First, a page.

A truly memorable experience that is at once thought provoking and peaceful, the passage grave is one of the ten oldest buildings in the world.


Opening Times

Opening Times

2020 EXTENDED WINTER OPENING
Open daily from 1 November to 30 December
10am to 4pm

Closed
24, 25, 26 & 31 December

Last entry to site - 1 hour prior to closing.

2021
Open from March until November


Admission Prices

Contactless payment only

Members Adult (16+) Child (6 to 16) Senior (65+) Student (16+) Family Ticket (2 adults 2 children)
FREE £9.90 £6.45 £8.90 £6.45 £29.45

Free admission to children under 6 years old

Discounts

15% discount for pre booked groups of 6 or more adults or seniors. Please book in advance here

10% discount for non pre booked groups of 6 or more adults or seniors (at VSA discretion)

Students and children no group booking discount

Jersey Heritage welcomes the following Reciprocal Agreements:

  • Museums Association Members
  • International Council of Museums (ICOM) members
  • Alderney Society / Museum ticket holders
  • Friends of Manx National Heritage
  • Réseau des Musées de Normandie - Muséopass Card

 

Heritage Pass

Unlimited access to 4 must see attractions for the price of 3

Jersey Heritage 4 for 3 pass
Location

Location

La Route de la Hougue Bie, Grouville, JE3 9HQ. For more information call +44 (0)1534 853 823

Latitude: 49.201233, Longitude: -2.063964


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information for visitors - physical distancing covid-19

We have put a number of systems in place to ensure your safety, the Jersey Heritage team will inform you of the physical distancing rules at La Hougue Bie. These rules include:

  • As part of the Government of Jersey’s contact tracing measures, you will be asked to provide a name and telephone number. This information will be used if it is later discovered that a visitor or staff member on that day had COVID-19. All records will be used only for this purpose and will be destroyed once the possibility of contact transference is over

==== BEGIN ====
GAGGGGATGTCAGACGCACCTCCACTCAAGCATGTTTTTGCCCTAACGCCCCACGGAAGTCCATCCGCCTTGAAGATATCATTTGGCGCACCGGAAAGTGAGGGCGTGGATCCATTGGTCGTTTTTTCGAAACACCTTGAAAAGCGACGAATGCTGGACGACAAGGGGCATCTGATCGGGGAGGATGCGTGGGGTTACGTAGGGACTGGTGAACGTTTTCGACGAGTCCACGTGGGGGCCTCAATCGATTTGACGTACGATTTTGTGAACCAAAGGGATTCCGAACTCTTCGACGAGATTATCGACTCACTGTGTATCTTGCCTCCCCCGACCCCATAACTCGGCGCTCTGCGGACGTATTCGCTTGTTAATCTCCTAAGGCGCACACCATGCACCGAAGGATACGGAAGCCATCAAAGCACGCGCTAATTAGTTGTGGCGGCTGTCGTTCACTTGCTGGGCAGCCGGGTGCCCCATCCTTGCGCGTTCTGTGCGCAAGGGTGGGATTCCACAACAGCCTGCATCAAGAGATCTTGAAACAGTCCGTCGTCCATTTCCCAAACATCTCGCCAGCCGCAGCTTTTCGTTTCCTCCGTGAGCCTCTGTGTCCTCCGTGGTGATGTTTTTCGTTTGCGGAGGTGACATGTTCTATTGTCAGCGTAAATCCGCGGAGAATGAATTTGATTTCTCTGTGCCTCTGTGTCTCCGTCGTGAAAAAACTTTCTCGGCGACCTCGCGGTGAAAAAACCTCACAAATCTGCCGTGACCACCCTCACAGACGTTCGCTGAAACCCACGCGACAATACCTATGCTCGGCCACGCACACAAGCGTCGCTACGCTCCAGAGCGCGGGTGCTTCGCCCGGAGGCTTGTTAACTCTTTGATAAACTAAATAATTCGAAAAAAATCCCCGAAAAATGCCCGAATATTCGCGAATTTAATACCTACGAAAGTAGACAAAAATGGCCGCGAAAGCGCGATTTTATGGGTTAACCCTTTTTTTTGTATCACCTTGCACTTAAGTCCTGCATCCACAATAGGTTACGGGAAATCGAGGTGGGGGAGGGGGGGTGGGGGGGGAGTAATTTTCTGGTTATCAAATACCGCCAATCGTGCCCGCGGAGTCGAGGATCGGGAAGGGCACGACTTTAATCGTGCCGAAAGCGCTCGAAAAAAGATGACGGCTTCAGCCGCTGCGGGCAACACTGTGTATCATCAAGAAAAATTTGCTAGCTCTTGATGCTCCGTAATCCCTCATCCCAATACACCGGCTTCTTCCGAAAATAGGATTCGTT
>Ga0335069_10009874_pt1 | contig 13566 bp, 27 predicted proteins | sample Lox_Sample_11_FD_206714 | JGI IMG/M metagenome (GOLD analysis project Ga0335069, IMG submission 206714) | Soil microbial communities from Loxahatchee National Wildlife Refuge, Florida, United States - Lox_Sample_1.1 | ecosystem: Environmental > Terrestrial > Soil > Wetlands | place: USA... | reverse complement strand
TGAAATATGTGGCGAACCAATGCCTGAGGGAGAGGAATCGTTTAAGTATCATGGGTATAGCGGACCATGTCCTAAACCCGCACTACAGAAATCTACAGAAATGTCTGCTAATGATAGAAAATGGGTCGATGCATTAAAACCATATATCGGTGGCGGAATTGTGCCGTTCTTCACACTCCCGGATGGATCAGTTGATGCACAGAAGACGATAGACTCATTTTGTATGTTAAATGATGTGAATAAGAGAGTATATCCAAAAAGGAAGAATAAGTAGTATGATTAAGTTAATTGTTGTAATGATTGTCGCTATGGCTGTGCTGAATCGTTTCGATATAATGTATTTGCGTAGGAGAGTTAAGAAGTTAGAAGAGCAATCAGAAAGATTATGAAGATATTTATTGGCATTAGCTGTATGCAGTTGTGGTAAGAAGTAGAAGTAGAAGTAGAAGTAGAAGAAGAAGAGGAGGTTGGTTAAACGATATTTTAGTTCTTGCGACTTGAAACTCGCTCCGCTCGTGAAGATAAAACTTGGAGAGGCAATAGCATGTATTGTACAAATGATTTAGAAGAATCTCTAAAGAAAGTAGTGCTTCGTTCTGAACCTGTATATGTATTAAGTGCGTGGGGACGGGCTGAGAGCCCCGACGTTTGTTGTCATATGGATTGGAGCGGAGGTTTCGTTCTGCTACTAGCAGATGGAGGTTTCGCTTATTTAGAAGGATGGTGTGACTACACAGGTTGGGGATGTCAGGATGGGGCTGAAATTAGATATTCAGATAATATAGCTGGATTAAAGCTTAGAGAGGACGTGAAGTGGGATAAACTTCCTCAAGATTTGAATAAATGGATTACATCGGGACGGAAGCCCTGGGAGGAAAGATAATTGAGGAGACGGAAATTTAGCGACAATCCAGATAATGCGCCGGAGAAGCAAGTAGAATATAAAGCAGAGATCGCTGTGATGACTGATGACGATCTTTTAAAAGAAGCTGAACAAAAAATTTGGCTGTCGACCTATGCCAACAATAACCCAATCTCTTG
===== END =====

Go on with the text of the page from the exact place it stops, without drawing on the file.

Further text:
• We accept contactless payment only
  • Please stay at least one metre from other visitors
  • There are some areas that can only be used by one household group at a time – signs will tell you where these areas are
  • Where you see red ‘stop’ signs and green ‘go’ signs, please remember to turn them around
  • Please follow the one-way system and keep to the left
  • If you are showing any symptoms of COVID-19 please stay at home

 

11 November

The Tearooms run by BSK will be closed for the day but everything will be back open again the next day.

 

About La Hougue Bie

With a name that’s derived from the Old Norse of the Vikings – haugr meaning a mound and byr - that’s bound up with a medieval legend of a dragon and a knight, it’s no surprise that La Hougue Bie is a magical and surprising place creating a truly memorable experience, home to one of the ten oldest buildings in the world.

 

Top 5 things to do at La Hougue Bie

1) Go inside Europe's finest example of a Neolithic Passage Grave - one of the ten oldest buildings in the world

2) Explore the new Neolithic Longhouse, built by our volunteers

3) Take a free tour with one of our volunteer guides - find out more here

4) Take some time to reflect at the Memorial to the Forced Workers

5) Discover ¼ million years of Island history in the Archaeology Museum

 

The Legend

According to a folk tale, the mound of La Hougue Bie takes its name from the Lordship of Hambye in nearby Normandy. While the legend tells the story of a dragon and the knight who killed it, others interpret it as a tale of the Christianisation of the old pagan site, with the dragon representing the old beliefs and the knight the new religion of Christianity.

La Hougue Bie through the ages

Around this compact and tranquil site you will discover traces of life in Jersey over six millennia, from one of Europe’s finest Neolithic passage graves to a concrete bunker from the German Occupation of 1940 to 1945.